Rarely do sex addictions exist on their own without some type of interaction with other addictions. The average sex addict has 3.1 addictions. Other addictions that often interact with a sex addiction include alcoholism and other drug addictions, work addiction, spending addiction, gambling, and food addictions. These addictions interact in a number of different ways.
No one woke up one morning and decided: “I think I’ll be addicted to sex.” Most sex addicts learned dysfunctional ways of relating in their families of origin (by the way, most non-sex addicts learned dysfunctional ways of relating in their families or origin, too!). They probably learned not to share their deeper needs or feelings with others. They probably learned to relate to others on a superficial level based on performance or appearance. Most grew up in a rigid family system in which the rules to be followed were more important than the individual’s experience or feelings. The majority of sex addicts suffered some type of abuse growing up: physical, sexual, or emotional. For young boys these family systems left him feeling disconnected and lonely and discovering porn opened a new world of excitement and fantasized connection. Masturbation was used to self-soothe in place of healthy means of interpersonal soothing and reassurance. These patterns of isolating and use of objectified sex are usually established by early teenage years and then carried on into adulthood.
But there is great hope for recovery from sex addiction. With new discoveries in brain science we are better understanding how the brain can heal and develop new patterns of thinking. When a person admits that there is a significant problem and that he/she cannot overcome the problem alone, then that person opens him- or herself to a whole range of resources and support to encourage a process of healing and growth. At the Intimacy Center we build therapeutic communities through group psychotherapy. We also support marriages to work through the trauma of addiction and betrayal and rebuild themselves into relationships that are secure and life-giving.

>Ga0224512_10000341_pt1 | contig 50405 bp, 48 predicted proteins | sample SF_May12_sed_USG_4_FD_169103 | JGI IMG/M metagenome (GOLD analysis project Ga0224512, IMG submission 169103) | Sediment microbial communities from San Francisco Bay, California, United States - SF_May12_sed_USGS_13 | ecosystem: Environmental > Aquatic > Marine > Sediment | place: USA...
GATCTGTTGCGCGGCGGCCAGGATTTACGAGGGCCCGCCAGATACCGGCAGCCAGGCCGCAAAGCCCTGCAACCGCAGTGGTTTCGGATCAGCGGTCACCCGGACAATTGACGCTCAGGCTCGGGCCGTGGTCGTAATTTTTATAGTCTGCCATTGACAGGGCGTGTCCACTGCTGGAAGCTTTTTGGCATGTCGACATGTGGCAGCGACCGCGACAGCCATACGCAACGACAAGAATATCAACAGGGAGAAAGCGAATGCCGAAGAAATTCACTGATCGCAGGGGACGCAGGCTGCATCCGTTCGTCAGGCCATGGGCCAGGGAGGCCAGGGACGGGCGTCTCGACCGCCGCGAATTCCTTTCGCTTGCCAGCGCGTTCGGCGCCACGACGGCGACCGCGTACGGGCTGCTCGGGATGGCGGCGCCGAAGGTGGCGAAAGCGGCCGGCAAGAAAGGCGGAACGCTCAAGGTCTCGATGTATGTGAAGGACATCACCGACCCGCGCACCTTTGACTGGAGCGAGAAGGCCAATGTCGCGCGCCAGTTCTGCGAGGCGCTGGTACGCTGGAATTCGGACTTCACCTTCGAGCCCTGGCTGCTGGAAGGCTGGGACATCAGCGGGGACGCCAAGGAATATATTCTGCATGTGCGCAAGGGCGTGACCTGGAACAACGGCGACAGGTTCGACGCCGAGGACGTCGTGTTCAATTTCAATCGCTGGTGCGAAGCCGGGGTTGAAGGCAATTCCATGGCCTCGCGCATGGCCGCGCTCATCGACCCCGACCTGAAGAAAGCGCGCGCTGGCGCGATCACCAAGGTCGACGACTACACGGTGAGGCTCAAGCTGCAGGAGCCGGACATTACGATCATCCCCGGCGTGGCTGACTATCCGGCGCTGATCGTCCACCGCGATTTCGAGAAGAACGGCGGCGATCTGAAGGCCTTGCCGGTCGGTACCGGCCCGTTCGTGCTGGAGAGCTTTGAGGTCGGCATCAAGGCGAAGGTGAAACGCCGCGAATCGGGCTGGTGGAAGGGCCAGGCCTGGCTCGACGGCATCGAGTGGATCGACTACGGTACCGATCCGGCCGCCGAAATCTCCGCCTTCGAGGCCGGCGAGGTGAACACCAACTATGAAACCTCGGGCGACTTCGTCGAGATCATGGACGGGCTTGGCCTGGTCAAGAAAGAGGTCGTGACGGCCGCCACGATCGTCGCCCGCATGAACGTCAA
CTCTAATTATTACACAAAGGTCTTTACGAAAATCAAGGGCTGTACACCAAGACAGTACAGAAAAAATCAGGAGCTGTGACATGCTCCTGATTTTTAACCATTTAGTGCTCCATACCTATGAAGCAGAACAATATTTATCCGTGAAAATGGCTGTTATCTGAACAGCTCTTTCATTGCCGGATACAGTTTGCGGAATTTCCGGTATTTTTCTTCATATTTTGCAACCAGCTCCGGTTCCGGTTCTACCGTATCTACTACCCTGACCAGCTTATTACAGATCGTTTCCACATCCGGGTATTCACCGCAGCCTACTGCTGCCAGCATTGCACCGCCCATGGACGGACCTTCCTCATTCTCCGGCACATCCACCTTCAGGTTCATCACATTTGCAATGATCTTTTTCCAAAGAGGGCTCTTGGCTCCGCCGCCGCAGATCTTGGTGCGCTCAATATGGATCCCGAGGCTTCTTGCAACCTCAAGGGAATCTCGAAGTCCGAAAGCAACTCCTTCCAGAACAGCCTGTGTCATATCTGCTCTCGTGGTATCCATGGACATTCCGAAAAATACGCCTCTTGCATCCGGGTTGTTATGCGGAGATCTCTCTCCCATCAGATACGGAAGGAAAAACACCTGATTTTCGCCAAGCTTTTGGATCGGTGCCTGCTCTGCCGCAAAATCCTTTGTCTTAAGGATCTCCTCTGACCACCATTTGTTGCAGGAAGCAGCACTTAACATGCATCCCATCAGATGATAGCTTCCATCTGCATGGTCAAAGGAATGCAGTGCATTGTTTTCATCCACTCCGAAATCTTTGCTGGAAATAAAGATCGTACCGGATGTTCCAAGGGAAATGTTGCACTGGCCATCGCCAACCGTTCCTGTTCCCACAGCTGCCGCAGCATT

A WORD ABOUT “CSAT”: At The Intimacy Center both Tom and Renee are Certified Sex Addiction Therapists (CSATs). This involved extensive training developed by Dr. Patrick Carnes which required attendance at multiple training modules and supervison with a CSAT Supervisor. It also requires ongoing education so that CSATs such as ourselves maintain our expertise in providing sexual addiction therapy. It is a rigorous process designed to help us best help you. Additionally, Tom has worked for over 15 years as a CSAT Supervisor, training therapists as they studied and worked to obtain their CSAT certification. To learn more about treatment for sex addiction including an initial (free) sexual addiction screening assessment, please visit www.sexhelp.com. If you are a partner, take the Partner Sexuality Survey.